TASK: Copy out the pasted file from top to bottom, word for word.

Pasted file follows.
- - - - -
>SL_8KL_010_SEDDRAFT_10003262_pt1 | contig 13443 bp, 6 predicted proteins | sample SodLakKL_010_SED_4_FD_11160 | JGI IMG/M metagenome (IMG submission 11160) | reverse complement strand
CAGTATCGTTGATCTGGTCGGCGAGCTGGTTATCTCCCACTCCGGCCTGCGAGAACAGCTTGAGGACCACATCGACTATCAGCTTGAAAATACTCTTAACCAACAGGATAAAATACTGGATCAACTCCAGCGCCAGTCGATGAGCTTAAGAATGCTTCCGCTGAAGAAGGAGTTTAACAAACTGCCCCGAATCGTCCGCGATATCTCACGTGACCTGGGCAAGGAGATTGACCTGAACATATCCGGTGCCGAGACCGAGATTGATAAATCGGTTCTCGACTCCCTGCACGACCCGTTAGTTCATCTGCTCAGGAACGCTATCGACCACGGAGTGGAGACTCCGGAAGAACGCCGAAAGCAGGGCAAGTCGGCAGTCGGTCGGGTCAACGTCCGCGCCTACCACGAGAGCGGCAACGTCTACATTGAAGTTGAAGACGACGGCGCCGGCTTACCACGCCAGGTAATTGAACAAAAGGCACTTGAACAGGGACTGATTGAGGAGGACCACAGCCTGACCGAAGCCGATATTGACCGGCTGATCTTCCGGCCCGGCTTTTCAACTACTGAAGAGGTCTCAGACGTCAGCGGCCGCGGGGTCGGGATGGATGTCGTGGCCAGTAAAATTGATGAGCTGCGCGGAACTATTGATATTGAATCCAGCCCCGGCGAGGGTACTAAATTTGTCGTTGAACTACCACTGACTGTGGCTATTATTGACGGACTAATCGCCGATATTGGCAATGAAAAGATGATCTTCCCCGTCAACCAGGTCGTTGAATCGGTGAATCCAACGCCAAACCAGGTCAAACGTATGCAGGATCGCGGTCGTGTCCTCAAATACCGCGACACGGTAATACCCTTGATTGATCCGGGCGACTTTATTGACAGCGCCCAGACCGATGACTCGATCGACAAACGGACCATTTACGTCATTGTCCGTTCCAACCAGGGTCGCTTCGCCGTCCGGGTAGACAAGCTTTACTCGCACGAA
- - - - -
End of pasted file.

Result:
>SL_8KL_010_SEDDRAFT_10003262_pt1 | contig 13443 bp, 6 predicted proteins | sample SodLakKL_010_SED_4_FD_11160 | JGI IMG/M metagenome (IMG submission 11160) | reverse complement strand
CAGTATCGTTGATCTGGTCGGCGAGCTGGTTATCTCCCACTCCGGCCTGCGAGAACAGCTTGAGGACCACATCGACTATCAGCTTGAAAATACTCTTAACCAACAGGATAAAATACTGGATCAACTCCAGCGCCAGTCGATGAGCTTAAGAATGCTTCCGCTGAAGAAGGAGTTTAACAAACTGCCCCGAATCGTCCGCGATATCTCACGTGACCTGGGCAAGGAGATTGACCTGAACATATCCGGTGCCGAGACCGAGATTGATAAATCGGTTCTCGACTCCCTGCACGACCCGTTAGTTCATCTGCTCAGGAACGCTATCGACCACGGAGTGGAGACTCCGGAAGAACGCCGAAAGCAGGGCAAGTCGGCAGTCGGTCGGGTCAACGTCCGCGCCTACCACGAGAGCGGCAACGTCTACATTGAAGTTGAAGACGACGGCGCCGGCTTACCACGCCAGGTAATTGAACAAAAGGCACTTGAACAGGGACTGATTGAGGAGGACCACAGCCTGACCGAAGCCGATATTGACCGGCTGATCTTCCGGCCCGGCTTTTCAACTACTGAAGAGGTCTCAGACGTCAGCGGCCGCGGGGTCGGGATGGATGTCGTGGCCAGTAAAATTGATGAGCTGCGCGGAACTATTGATATTGAATCCAGCCCCGGCGAGGGTACTAAATTTGTCGTTGAACTACCACTGACTGTGGCTATTATTGACGGACTAATCGCCGATATTGGCAATGAAAAGATGATCTTCCCCGTCAACCAGGTCGTTGAATCGGTGAATCCAACGCCAAACCAGGTCAAACGTATGCAGGATCGCGGTCGTGTCCTCAAATACCGCGACACGGTAATACCCTTGATTGATCCGGGCGACTTTATTGACAGCGCCCAGACCGATGACTCGATCGACAAACGGACCATTTACGTCATTGTCCGTTCCAACCAGGGTCGCTTCGCCGTCCGGGTAGACAAGCTTTACTCGCACGAA